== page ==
Removal;

1. With the engine at top dead center.

2. Look under the distributor cap and find where the number one terminal runs under the distributor cap, and where that position on the distributor cap corresponds with the distributor housing, and it should match up to a mark or a notch on the distributor housing indicating the number one position.

3. With the engine on top dead center the ignition rotor should be pointing to the number one mark or notch that is on the distributor housing, Then make a reference mark of the position that the ignition rotor is pointing to (out on the engine or firewall) and the more precise you mark the position, the easier the installation of the new distributor will be. This will be reference mark #1.

4. Remove the distributor lock down bolt, (the lock down clamp will most likely be attached to the distributor and if so it should not be removed from the distributor) then slowly lift up on the distributor about three inches and note the direction that the ignition rotor turns, and when the ignition rotor stops turning then mark the position that the ignition rotor is pointing to (out on the engine or firewall) and then lift the distributor striaght up and out, and remove the gasket or any left over gasket material from the intake manifold. The more precise you mark the position the easier it will be to install the new distributor and an assistant might be helpful. This will be reference mark #2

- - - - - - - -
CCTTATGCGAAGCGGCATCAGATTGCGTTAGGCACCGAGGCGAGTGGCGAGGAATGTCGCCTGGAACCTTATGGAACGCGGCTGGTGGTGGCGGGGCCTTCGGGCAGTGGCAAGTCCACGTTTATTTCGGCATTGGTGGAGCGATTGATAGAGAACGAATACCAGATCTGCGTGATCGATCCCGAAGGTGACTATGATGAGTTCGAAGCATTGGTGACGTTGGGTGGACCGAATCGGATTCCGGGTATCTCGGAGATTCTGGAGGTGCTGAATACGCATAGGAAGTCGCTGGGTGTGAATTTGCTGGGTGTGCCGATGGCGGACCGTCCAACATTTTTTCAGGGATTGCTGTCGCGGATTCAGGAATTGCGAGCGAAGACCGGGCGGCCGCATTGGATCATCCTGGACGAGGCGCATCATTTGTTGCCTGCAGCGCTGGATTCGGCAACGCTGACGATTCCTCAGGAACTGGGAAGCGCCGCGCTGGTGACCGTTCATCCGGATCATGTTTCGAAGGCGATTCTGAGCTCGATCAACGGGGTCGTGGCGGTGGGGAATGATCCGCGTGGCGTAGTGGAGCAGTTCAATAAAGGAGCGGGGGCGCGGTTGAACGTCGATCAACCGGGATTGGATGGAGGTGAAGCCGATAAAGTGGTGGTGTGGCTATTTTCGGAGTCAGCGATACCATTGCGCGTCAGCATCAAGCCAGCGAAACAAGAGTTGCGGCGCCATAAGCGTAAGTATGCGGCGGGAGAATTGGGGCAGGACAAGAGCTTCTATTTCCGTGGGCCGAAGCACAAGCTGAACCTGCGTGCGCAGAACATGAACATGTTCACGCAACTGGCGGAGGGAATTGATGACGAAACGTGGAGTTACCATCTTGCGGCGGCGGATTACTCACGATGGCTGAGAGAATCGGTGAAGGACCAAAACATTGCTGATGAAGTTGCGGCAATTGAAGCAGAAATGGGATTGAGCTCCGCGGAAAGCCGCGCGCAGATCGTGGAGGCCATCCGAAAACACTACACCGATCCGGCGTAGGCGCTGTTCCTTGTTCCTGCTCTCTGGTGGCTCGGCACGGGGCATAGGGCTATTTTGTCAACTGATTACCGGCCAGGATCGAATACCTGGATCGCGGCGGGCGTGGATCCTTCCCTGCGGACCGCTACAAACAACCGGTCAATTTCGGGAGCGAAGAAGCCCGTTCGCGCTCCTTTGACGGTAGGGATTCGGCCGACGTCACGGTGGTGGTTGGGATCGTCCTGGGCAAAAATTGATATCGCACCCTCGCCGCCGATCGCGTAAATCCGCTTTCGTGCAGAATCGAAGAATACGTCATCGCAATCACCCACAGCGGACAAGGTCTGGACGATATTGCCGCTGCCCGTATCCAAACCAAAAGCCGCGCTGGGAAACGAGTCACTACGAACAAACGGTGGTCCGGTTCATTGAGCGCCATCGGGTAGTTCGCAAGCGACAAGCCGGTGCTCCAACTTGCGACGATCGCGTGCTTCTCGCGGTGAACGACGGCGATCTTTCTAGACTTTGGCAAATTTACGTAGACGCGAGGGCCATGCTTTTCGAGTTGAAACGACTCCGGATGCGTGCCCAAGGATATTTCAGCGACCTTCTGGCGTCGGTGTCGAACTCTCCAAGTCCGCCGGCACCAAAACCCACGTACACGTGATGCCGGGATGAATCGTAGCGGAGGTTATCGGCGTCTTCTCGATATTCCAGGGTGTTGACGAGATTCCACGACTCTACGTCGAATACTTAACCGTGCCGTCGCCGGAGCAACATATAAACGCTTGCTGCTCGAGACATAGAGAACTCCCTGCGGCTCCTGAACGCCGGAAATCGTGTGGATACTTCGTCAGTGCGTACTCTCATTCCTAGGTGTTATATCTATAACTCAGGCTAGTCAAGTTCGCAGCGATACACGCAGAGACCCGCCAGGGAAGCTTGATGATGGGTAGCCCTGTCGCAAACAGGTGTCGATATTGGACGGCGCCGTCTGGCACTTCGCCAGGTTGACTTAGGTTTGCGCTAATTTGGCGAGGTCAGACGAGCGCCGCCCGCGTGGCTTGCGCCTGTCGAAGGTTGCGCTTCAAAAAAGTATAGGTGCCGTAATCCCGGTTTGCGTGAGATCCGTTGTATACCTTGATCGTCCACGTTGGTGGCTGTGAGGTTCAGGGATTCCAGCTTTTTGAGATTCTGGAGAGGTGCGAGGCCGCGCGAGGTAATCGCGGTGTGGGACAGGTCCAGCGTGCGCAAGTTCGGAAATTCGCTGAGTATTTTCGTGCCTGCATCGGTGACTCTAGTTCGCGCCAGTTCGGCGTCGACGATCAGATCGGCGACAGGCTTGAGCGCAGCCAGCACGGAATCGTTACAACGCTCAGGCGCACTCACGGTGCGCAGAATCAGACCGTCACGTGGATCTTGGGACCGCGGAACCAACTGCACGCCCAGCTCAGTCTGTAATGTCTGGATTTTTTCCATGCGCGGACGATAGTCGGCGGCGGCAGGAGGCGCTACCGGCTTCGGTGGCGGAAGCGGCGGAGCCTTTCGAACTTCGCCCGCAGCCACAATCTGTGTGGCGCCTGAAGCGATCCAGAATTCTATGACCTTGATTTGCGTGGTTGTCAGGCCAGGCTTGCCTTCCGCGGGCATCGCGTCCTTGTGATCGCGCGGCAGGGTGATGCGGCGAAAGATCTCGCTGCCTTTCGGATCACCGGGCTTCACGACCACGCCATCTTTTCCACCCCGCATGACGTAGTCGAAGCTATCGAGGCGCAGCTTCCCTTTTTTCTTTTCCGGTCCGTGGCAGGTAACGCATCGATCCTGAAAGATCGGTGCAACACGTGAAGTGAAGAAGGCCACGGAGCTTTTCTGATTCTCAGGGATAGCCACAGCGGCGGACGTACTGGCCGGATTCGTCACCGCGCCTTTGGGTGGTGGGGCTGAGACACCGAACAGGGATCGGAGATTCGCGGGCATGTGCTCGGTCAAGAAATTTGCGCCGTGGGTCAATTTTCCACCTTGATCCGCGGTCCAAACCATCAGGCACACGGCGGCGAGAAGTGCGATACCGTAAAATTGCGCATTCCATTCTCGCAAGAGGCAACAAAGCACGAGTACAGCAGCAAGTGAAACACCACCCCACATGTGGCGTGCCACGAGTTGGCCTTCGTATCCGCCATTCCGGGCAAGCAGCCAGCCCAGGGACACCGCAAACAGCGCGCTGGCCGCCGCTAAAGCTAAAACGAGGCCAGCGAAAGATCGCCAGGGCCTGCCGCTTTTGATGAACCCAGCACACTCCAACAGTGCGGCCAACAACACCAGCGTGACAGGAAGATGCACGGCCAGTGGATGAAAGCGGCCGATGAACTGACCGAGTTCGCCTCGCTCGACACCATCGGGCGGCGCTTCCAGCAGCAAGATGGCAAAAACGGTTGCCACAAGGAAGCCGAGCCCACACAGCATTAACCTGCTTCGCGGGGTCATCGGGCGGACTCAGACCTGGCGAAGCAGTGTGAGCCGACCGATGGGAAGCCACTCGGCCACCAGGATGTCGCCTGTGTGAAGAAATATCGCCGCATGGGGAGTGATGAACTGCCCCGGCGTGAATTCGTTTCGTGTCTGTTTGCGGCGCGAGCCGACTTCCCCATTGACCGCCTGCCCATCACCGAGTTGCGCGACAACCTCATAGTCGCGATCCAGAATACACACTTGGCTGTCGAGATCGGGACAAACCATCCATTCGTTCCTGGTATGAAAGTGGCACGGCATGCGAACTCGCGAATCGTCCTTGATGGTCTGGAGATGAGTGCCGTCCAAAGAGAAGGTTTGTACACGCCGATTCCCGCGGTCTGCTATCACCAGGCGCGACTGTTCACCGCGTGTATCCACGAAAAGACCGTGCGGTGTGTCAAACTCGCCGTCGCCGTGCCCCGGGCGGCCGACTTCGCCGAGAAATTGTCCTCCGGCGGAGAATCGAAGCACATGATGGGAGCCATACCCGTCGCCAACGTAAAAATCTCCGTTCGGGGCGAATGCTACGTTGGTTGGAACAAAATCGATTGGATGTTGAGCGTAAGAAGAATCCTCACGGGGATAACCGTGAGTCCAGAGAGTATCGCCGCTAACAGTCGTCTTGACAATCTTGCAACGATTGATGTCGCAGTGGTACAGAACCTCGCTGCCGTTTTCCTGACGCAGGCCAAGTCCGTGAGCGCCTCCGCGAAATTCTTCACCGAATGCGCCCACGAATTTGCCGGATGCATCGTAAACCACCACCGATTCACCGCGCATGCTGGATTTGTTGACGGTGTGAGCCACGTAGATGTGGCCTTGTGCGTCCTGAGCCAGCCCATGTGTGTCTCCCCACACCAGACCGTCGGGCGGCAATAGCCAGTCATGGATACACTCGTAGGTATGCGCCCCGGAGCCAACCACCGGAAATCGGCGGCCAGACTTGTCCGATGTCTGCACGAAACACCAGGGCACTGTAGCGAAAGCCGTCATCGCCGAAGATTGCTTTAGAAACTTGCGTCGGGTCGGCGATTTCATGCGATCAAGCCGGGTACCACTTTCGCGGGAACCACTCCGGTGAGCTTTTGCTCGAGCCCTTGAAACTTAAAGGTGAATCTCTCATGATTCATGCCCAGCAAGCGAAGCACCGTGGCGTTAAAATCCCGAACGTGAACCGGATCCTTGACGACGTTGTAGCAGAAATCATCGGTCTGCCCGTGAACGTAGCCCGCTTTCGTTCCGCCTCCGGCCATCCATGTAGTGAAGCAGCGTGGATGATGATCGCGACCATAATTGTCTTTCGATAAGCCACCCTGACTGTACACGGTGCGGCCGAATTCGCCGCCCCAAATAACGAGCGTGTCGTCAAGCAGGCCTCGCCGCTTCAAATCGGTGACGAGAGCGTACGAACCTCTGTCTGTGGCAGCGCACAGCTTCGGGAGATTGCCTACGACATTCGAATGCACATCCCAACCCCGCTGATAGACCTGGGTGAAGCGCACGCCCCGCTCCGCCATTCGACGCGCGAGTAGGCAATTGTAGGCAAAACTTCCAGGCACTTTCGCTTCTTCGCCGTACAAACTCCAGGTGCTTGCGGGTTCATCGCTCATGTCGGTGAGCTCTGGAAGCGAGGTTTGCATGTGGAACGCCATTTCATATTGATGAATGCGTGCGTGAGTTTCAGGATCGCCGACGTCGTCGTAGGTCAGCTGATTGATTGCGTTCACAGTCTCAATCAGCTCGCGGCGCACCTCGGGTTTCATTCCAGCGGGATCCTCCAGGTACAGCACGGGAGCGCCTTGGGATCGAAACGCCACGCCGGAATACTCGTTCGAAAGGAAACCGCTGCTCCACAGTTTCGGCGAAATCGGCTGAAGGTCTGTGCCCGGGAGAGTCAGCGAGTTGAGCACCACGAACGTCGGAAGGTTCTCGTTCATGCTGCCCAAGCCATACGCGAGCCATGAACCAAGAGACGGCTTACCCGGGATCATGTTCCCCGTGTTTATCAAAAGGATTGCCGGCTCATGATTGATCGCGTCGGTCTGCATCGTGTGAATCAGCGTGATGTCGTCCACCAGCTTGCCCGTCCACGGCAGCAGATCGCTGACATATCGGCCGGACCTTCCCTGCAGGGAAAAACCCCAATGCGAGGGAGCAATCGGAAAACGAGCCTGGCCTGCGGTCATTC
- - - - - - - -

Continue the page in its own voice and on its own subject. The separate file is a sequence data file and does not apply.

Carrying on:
Once the distributor has been removed it is important that the engine does not get cranked over by the starter or the crankshaft turned at all, or the reference marks will become useless.

Installation;

Be sure that the new distributor is complete with a new module and that there is a new gasket in place on the distributor.

1. Lower the distributor with gasket down into the distrbutor well and align the ignition rotor with the #2 reference mark and when the distributor gear engages the drive gear on the camshaft then the ignition rotor should turn to the #1 reference mark as the distributor sets all the way back down flush on the intake manifold.